2 John Collier, John Collier, The Window To Watch.
It's all down to the catchy tune. If you have no idea what I am talking about, read the words of the slogan to a man of a certain age and encourage them to sing it. They might already be singing it by the time you get to the encouragement bit. I never did have a John Collier suit though.
3 Boom, Boom, Boom, Boom, Esso Blue.
No, I'm not in the pay of Esso. But this is one which created some mirth for we schoolkids, for juvenile reasons. It was another of those catchy jingles, and for Esso Blue paraffin. At the time we had one of those chimney stove paraffin heaters. If you draped your shirt over the top, it was wonderfully warm to put on in winter. If it was made of nylon, it melted. I'm not revealing how I know that.
4 A Double Diamond Works Wonders
Mmm... I seem to be going for catchy jingles. So far as I know, I've never had a pint of Double Diamond in my life, and certainly wouldn't have been anything like old enough to drink beer when the jingle first implanted itself in my brain forever. The same goes another eternally memorable Double Diamond one "I'm Only Here For The Beer" and Mackeson stout, which improbably promised that it "looks good, tastes good, and by golly, it does you good."
5 Happiness Is A Cigar Called Hamlet
Television advertising of tobacco has been banned for years, which only goes to show the power of this one. It ran in various forms for years. Basically something untoward or awkward happens, like a wig going awry, and the man lights up a Hamlet cigar and instantly feels better, as Bach's Air On A G String plays.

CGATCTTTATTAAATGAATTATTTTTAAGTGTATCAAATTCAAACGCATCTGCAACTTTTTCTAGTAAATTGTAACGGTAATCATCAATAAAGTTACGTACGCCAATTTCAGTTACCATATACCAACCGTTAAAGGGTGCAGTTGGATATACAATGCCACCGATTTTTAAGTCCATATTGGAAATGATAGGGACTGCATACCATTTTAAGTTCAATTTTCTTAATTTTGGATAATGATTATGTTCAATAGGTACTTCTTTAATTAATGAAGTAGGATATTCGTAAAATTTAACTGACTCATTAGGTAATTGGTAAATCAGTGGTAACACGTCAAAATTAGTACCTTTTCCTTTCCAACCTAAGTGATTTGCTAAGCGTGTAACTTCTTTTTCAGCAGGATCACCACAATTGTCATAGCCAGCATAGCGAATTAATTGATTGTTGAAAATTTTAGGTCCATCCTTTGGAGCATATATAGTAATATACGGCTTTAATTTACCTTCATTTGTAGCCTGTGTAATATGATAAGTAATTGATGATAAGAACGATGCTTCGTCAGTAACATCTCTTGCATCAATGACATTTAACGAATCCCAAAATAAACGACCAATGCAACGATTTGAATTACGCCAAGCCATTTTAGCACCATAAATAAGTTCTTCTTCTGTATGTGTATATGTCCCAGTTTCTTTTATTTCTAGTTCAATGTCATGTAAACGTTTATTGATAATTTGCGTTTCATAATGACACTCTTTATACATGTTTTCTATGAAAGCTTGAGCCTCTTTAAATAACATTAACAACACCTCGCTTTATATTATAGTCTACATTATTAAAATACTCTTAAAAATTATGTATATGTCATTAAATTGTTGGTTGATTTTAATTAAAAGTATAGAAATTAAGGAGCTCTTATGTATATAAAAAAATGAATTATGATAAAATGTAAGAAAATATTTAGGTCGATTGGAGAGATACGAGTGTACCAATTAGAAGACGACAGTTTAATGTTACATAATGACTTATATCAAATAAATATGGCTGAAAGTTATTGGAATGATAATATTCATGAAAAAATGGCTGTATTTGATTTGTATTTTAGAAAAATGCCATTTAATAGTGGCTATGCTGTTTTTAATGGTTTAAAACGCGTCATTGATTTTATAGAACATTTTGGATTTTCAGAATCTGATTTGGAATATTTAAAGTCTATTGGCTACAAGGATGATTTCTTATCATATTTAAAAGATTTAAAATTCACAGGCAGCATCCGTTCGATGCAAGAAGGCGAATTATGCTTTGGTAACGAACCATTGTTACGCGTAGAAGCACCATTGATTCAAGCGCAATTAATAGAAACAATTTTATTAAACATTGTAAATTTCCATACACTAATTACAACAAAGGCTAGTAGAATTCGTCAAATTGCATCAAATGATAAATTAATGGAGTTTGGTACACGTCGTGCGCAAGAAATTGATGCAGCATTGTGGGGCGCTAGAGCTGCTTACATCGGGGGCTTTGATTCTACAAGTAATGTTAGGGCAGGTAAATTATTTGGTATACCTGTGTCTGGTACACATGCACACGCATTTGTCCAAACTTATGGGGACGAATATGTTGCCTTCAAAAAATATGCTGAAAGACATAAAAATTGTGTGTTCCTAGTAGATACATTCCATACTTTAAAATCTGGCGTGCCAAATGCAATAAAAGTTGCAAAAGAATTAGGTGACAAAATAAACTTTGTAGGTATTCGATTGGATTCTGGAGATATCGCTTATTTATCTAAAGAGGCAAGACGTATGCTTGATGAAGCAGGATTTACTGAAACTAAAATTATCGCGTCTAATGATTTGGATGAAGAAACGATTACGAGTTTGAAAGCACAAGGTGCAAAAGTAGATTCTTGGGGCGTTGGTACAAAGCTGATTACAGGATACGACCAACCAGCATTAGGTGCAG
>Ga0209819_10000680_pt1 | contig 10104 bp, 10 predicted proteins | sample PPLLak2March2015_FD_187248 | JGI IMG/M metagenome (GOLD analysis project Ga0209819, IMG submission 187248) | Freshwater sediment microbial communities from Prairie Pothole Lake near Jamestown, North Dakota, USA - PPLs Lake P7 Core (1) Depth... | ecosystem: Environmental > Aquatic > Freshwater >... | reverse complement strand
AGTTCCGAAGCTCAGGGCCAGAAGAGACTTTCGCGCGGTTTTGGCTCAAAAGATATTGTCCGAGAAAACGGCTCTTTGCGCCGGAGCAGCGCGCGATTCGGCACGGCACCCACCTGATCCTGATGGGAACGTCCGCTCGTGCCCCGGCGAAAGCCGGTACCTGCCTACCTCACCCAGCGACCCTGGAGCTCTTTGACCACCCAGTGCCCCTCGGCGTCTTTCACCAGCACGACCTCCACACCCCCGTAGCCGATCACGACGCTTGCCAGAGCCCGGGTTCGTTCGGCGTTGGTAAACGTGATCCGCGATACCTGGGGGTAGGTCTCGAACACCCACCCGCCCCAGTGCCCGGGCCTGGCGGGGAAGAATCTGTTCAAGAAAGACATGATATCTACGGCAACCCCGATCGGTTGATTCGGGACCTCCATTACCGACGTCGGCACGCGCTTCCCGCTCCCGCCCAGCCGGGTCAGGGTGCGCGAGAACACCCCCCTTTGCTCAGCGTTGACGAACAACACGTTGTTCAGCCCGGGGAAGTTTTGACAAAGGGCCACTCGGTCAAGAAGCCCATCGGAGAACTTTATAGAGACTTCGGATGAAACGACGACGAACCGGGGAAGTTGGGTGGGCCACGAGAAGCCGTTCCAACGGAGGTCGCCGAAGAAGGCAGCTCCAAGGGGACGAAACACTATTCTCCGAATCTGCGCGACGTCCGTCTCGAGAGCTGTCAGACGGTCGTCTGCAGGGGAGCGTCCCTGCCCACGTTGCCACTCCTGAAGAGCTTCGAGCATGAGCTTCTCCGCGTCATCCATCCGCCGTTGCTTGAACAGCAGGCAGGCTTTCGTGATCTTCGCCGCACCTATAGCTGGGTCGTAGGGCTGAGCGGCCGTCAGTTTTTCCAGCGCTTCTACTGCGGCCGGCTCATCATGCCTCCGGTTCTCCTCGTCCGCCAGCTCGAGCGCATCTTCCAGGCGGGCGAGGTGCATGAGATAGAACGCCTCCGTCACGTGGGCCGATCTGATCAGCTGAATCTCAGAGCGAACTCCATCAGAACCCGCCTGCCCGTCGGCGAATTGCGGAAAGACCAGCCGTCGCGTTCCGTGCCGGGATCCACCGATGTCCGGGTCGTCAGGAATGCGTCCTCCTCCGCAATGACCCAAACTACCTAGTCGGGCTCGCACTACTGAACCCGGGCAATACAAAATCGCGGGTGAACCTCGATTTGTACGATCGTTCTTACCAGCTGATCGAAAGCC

MARK ANDREWS' TOP FIVE
1 Guinness is good for you
The Prime Minister has announced that the Government will be spending a lot of time over the coming months telling us what is good for us, as part of a war on obesity. And one thing we can be sure of, it's probably not going to be much fun. Ditch the pork scratchings, and try couscous instead. No more cakes and chocolate, try muesli and lettuce instead.
Now here's an advertising slogan telling us that drinking beer is good for us. I don't know how reliable the science, is, but nevertheless, I'll raise a glass to that.
2 That'll do nicely
Having held an American Express card for almost 20 years, I can honestly say no shopkeeper has ever responded with that catchphrase.
The more usual response is "no we don't accept it, the commission is too much", but that wouldn't make a very good advertising slogan, would it?
But while the product may not live up to the hype, there's no arguing it is a memorable slogan which has served the company well.
3 What's yours called?
Back in 1985, Renault launched its new-look small hatchback with the slogan 'What's your's called?'
I remember this because I owned a Renault 5 for four years, and everywhere I went somebody thought they were being extremely witty – not to mention original – by asking that very question.
Having never been one for giving cars names, I discussed the problem over a few pints down the pub, and we came to the conclusion that as the car was a particularly bright shade of red, I should call it Ken, as in "Red Ken" Livingstone.
When I had to produce my driving licence down the police station (for an incident that was not my fault, I may add), the copper behind the desk couldn't resist asking the question. But he didn't seem impressed when I told him it was Ken.
"You should have called it Andre," he said.
4 Leave it to Lee
When the news broke last month that the venerable furniture retailer Lee Longlands had gone into administration, how many of us immediately thought of the infuriatingly catchy television adverts from the 1980s?
A stroke of marketing genius, they combined an earworm tune with a clever play on words: "Comfortab-lee, elegant-lee, tasteful-lee, leave it to Lee Longlands."
When, hopefully, this historic Midland company recovers from its present troubles, it should bring the slogan back. It will have customers flying through the doors.
5 The mint with the hole
You have to say, basing your marketing strategy around the fact that there is a gaping hole in the middle of your product sounds like what one might call a "brave" decision, but somehow they managed to pull it off.
For some reason Polo, the mint with the middle missing, managed to comfortably outlive its rival the Trebor Mint which had no such design defect.
Which proves you can sell anything if you get your slogan right. Even if your unique selling point is made from thin air.